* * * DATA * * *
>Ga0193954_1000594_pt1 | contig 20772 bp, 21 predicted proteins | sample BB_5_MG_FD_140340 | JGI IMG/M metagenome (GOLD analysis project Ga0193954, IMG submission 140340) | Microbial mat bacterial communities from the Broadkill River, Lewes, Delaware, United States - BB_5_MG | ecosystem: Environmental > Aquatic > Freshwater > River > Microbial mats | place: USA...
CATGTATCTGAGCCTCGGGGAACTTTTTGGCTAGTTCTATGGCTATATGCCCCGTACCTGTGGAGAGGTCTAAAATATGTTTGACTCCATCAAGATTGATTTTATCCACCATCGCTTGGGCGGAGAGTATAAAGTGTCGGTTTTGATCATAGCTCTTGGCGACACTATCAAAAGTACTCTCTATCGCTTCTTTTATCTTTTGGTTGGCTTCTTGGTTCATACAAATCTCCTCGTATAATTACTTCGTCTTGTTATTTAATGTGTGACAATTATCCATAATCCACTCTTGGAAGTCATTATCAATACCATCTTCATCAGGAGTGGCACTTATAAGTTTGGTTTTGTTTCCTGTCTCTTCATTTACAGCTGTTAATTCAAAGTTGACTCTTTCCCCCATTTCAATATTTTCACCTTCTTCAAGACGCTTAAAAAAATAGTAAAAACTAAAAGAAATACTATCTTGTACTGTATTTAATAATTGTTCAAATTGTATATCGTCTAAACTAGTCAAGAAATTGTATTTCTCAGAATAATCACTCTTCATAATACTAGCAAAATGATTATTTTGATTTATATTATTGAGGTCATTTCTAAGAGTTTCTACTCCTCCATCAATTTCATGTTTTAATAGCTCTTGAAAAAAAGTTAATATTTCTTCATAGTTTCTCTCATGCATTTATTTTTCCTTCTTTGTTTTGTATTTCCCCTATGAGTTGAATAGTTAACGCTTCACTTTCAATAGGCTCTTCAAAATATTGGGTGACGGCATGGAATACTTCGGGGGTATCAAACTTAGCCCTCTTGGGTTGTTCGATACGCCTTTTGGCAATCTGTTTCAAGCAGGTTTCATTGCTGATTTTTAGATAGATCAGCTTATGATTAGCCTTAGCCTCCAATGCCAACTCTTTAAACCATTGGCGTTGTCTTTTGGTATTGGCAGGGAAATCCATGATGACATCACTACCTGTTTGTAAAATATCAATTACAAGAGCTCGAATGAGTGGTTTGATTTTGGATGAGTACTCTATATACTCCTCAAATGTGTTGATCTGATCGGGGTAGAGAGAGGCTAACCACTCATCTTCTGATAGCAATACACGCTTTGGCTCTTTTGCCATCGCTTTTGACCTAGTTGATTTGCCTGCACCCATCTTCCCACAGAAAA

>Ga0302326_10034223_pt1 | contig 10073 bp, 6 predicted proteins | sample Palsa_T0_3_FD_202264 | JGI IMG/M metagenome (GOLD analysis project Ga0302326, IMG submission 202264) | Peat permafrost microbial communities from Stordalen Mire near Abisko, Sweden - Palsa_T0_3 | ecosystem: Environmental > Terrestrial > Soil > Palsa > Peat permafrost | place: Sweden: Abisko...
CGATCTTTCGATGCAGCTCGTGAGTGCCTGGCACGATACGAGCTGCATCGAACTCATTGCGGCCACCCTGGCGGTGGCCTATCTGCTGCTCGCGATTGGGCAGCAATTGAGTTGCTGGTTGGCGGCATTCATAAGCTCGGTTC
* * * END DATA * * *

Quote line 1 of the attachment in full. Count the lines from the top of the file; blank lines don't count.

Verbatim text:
>Ga0193954_1000594_pt1 | contig 20772 bp, 21 predicted proteins | sample BB_5_MG_FD_140340 | JGI IMG/M metagenome (GOLD analysis project Ga0193954, IMG submission 140340) | Microbial mat bacterial communities from the Broadkill River, Lewes, Delaware, United States - BB_5_MG | ecosystem: Environmental > Aquatic > Freshwater > River > Microbial mats | place: USA...